Apple and Stanford begin Heart Study to detect irregular heart rhythms using Watch

Apple and Stanford are launching a joint study to research irregular heart rhythms using the Apple Watch. The study was first announced back in September and kicks off today.

Apple today launched the Apple Heart Study app, a first-of-its-kind research study using Apple Watch’s heart rate sensor to collect data on irregular heart rhythms and notify users who may be experiencing atrial fibrillation (AFib).

AFib, the leading cause of stroke, is responsible for approximately 130,000 deaths and 750,000 hospitalizations in the US every year. Many people don’t experience symptoms, so AFib often goes undiagnosed.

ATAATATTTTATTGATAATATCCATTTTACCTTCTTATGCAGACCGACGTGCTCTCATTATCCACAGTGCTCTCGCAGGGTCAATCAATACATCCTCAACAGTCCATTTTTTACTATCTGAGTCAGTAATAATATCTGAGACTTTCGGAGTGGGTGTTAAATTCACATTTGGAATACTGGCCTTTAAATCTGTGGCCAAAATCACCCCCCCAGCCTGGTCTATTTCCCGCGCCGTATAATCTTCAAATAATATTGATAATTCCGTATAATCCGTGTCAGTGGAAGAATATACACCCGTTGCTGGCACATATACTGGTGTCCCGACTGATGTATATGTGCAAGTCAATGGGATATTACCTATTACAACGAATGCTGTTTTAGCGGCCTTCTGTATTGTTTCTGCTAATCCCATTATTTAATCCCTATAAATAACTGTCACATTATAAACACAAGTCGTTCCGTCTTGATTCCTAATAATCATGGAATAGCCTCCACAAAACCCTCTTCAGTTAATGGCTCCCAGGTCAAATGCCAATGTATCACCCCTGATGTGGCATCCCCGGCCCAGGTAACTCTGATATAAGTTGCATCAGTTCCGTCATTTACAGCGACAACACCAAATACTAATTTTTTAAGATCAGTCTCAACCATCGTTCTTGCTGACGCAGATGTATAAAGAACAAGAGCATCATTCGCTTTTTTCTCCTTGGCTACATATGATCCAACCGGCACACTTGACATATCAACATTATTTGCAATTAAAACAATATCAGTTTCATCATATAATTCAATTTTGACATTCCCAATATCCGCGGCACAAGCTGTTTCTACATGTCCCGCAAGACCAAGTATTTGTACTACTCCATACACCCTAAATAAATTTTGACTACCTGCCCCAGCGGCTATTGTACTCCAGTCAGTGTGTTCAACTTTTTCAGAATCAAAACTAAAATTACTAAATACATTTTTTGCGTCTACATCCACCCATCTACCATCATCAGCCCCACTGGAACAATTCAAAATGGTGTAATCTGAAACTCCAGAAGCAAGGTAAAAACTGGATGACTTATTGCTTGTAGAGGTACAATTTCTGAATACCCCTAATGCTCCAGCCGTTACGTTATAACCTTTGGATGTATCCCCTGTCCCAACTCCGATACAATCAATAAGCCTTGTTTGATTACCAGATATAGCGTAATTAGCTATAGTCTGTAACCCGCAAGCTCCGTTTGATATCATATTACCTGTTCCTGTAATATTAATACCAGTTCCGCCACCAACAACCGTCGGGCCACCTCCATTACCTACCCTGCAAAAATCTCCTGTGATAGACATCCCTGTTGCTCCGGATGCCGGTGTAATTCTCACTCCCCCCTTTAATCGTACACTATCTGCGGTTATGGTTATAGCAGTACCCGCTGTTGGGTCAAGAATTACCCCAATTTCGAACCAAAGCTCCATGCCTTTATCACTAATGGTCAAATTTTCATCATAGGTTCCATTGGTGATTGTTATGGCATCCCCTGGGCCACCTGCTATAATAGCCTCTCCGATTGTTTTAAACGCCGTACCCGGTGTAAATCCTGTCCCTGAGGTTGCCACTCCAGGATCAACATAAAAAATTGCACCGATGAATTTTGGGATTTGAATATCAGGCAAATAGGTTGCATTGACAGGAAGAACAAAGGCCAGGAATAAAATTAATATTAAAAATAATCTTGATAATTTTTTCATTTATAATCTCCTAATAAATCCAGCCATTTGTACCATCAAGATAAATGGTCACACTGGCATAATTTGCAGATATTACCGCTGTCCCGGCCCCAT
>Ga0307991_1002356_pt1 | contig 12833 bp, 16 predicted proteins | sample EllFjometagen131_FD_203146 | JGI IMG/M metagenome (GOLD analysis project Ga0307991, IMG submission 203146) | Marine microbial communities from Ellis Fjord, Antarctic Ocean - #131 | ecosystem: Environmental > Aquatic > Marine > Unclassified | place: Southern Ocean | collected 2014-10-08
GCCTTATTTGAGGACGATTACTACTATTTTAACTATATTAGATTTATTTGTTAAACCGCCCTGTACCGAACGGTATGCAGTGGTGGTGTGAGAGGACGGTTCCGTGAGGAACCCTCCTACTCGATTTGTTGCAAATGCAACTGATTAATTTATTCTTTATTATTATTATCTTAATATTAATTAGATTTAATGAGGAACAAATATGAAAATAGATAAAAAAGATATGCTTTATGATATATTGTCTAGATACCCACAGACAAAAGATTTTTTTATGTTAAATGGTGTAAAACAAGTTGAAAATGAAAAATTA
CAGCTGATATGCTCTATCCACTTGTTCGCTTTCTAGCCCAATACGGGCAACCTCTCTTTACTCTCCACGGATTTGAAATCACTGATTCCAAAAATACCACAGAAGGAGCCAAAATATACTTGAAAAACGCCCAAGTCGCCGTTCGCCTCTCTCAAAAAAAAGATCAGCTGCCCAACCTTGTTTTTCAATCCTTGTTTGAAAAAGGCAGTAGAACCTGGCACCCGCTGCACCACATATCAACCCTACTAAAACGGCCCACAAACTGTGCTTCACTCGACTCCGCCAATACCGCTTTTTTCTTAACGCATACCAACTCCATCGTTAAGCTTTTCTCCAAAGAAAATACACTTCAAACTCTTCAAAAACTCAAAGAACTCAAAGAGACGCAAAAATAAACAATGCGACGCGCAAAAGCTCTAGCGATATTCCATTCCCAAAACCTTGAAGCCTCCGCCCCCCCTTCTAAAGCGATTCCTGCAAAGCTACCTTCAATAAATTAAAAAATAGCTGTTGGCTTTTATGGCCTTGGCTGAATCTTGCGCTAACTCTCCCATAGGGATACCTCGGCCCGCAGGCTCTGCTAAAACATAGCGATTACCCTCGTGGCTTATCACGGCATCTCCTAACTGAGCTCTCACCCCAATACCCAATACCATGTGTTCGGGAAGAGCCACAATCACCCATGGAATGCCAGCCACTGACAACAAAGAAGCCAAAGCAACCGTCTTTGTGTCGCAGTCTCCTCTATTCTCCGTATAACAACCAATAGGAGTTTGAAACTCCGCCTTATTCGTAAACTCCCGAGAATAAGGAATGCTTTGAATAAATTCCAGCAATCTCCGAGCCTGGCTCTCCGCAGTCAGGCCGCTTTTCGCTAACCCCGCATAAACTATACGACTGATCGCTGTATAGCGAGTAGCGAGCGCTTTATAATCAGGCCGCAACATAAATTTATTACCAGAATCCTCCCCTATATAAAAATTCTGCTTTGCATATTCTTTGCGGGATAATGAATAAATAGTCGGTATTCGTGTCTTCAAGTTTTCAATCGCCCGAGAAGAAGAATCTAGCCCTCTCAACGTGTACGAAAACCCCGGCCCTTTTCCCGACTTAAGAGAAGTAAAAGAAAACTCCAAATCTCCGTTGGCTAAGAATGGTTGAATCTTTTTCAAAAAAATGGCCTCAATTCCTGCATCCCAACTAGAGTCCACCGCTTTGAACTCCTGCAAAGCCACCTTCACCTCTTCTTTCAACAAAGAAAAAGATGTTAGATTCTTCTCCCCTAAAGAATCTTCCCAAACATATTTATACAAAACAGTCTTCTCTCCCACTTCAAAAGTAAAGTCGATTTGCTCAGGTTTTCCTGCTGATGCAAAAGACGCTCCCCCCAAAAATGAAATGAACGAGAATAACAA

In today’s announcement, Apple describes how the watch is used to power the study:

To calculate heart rate and rhythm, Apple Watch’s sensor uses green LED lights flashing hundreds of times per second and light-sensitive photodiodes to detect the amount of blood flowing through the wrist. The sensor’s unique optical design gathers signals from four distinct points on the wrist, and when combined with powerful software algorithms, Apple Watch isolates heart rhythms from other noise. The Apple Heart Study app uses this technology to identify an irregular heart rhythm.

The study is open to anyone in the United States with an Apple Watch Series 1 or later (first-gen is not compatible) who is at least 22 years old. Simply download the Apple Heart Study from the App Store to get started.

In an interview with CNBC, Apple COO Jeff Williams said the company believes the study will potentially save lives:

“This might seem like a simple study, but we think this is a really special time,” said Apple Chief Operating Officer Jeff Williams in an interview. “Hopefully we can save a lot of lives.”

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